This east African nation wedged between Tanzania and the Democratic Republic of Congo has been hit by a string of EU sanctions that have imposed asset freezes and travel bans on diplomats and politicians close to President Pierre Nkurunziza. Many of the affected leaders are accused of using excessive force during clashes in the run up to the president’s controversial re-election.
The EU fears that the election, which was marked by widespread irregularities, has the potential of taking the country back down the path towards a brutal civil war, like that which ended barely 10 years ago. Burundi still carries the scars from that war, which saw the combatants divide along ethnic lines, committing war crimes and gross human rights violation.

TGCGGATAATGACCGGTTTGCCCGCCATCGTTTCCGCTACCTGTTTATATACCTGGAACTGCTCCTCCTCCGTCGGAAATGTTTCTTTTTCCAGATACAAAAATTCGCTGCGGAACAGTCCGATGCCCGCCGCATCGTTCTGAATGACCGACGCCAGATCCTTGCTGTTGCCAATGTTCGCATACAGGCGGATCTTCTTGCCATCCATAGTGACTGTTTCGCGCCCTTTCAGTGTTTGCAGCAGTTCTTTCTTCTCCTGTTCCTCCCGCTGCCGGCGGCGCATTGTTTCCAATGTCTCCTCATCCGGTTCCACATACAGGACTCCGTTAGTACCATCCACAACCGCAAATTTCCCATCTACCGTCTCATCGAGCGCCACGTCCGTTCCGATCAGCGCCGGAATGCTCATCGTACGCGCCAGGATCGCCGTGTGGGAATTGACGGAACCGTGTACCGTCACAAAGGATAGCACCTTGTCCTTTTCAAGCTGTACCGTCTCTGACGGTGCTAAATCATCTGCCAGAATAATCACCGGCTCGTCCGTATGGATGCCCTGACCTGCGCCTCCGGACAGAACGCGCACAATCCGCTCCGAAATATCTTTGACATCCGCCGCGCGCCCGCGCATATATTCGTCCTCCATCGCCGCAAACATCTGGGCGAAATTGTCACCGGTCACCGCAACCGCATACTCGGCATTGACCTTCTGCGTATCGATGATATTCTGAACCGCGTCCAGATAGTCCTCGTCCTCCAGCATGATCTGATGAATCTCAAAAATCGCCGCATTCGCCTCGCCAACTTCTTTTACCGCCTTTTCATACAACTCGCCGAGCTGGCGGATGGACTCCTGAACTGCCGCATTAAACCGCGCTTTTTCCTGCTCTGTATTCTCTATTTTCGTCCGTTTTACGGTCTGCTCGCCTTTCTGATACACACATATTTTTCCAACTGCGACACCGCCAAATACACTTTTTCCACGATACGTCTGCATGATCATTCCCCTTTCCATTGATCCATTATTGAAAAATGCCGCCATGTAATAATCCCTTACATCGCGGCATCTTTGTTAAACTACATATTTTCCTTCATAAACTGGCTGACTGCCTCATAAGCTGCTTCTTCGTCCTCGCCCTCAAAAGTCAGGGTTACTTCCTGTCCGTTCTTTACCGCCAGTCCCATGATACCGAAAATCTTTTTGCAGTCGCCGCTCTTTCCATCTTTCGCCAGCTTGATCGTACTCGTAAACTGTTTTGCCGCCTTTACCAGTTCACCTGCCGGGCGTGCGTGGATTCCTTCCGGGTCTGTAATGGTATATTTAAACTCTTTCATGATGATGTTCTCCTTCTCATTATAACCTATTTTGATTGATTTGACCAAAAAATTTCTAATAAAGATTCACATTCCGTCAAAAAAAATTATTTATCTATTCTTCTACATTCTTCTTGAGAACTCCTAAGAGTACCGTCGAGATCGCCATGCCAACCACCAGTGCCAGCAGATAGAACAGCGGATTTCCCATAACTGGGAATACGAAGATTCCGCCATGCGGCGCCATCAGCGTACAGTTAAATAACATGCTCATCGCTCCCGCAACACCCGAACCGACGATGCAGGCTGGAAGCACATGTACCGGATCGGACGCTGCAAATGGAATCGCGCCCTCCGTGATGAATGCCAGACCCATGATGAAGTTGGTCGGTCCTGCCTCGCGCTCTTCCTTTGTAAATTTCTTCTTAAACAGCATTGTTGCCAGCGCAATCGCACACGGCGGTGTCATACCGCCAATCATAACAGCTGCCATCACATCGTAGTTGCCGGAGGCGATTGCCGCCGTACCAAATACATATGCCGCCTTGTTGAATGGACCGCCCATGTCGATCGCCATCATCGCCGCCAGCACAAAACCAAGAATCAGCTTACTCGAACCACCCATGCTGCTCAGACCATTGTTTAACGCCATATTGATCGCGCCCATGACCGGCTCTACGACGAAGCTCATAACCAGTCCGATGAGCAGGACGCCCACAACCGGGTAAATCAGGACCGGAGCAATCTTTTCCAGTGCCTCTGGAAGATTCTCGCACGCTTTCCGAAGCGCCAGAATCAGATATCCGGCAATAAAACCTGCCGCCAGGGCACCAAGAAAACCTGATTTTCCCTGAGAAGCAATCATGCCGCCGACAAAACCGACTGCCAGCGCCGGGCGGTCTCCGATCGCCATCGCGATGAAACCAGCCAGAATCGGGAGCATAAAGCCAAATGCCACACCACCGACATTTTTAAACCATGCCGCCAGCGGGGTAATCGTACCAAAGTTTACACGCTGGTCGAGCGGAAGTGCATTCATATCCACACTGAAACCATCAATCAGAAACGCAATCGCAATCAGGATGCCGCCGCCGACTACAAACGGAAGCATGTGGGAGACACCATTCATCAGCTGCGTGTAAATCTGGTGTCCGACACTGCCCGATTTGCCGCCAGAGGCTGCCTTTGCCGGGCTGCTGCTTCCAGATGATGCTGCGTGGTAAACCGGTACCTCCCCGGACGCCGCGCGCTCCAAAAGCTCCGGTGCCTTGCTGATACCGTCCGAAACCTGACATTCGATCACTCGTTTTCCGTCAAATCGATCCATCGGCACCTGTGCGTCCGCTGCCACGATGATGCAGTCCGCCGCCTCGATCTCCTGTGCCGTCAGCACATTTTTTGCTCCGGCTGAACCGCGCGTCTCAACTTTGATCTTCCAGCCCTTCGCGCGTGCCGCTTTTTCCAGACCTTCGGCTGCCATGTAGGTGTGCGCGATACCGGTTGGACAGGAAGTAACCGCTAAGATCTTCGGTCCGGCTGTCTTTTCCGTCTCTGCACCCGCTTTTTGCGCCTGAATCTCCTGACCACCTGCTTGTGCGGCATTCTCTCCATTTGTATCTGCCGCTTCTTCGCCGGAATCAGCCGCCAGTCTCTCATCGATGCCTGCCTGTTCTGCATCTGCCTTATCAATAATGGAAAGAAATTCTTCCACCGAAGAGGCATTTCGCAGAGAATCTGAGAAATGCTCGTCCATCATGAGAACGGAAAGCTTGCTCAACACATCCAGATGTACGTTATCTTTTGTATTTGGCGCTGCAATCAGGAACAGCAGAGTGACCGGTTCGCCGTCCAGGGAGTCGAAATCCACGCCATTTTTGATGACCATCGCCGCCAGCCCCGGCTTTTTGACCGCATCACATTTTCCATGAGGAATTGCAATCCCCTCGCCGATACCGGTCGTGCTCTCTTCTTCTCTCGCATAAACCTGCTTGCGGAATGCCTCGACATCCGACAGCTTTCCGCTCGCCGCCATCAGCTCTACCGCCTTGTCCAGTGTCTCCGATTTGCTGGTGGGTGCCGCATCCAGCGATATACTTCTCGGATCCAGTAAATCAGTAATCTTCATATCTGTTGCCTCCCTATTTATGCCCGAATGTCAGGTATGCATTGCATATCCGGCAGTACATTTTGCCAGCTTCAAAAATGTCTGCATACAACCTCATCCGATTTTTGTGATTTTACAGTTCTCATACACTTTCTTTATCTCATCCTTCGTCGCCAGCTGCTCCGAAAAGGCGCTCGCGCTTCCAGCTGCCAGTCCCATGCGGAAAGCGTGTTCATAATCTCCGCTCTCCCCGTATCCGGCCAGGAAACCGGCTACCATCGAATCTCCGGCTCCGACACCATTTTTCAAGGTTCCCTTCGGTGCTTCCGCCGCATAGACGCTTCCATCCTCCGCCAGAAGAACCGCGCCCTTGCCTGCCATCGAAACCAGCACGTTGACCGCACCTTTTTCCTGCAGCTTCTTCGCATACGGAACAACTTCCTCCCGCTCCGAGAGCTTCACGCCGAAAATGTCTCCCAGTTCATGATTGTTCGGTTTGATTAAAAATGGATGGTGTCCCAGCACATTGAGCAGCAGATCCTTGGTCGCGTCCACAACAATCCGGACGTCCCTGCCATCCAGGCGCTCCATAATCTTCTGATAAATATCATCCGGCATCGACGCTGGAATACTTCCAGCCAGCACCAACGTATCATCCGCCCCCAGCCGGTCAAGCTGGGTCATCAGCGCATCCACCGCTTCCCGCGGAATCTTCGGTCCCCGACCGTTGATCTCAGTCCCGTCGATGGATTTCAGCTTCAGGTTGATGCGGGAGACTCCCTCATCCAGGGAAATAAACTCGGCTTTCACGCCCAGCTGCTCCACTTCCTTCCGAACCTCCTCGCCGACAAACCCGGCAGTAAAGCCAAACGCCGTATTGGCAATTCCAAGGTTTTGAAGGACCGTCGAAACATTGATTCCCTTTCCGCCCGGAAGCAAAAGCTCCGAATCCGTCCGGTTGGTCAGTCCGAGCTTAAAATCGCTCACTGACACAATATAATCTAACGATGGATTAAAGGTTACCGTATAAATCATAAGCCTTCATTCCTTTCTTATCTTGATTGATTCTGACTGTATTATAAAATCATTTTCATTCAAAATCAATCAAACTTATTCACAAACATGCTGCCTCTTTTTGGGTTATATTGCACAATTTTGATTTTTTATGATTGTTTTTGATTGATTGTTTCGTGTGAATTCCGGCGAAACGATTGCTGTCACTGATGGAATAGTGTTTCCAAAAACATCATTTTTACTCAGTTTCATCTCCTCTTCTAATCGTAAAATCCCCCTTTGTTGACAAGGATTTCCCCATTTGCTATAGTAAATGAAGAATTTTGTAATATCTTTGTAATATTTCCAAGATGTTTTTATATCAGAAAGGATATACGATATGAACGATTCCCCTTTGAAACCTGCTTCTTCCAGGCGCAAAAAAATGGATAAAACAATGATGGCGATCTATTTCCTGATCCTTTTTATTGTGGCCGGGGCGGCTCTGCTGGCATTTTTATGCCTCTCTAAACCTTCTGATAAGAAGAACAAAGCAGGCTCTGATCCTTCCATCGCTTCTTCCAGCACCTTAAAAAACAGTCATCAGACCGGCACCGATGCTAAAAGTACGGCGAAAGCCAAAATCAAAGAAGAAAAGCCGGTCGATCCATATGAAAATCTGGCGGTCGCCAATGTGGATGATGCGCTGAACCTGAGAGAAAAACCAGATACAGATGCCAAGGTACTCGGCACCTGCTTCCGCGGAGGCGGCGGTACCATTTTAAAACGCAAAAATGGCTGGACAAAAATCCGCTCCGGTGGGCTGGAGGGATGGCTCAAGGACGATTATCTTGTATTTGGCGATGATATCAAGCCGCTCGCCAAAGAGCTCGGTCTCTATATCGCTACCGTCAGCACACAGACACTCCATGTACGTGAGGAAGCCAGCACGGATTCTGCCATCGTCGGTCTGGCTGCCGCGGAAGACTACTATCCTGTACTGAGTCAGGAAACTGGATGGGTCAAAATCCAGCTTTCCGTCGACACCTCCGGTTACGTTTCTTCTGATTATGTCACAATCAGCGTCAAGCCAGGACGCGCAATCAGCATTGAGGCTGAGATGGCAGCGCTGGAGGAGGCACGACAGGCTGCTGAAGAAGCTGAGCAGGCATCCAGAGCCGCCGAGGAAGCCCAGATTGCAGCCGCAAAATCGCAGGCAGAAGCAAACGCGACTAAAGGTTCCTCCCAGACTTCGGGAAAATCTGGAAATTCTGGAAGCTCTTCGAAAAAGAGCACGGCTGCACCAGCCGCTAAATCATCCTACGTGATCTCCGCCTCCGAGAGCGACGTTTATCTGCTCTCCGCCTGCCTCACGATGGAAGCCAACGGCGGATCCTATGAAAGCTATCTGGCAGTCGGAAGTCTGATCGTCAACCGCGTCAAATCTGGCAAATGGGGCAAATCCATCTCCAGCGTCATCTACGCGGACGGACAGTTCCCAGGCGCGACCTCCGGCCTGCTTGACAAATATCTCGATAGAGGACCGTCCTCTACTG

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The EU has threatened to impose further economic sanctions if Burundi does not offer clear plans to conduct free and fair elections in the nearest future. It has, however, promised not to cut off critical supplies in aid to what is easily one of the world’s poorest countries.
The EU is Burundi’s single biggest source of international aid.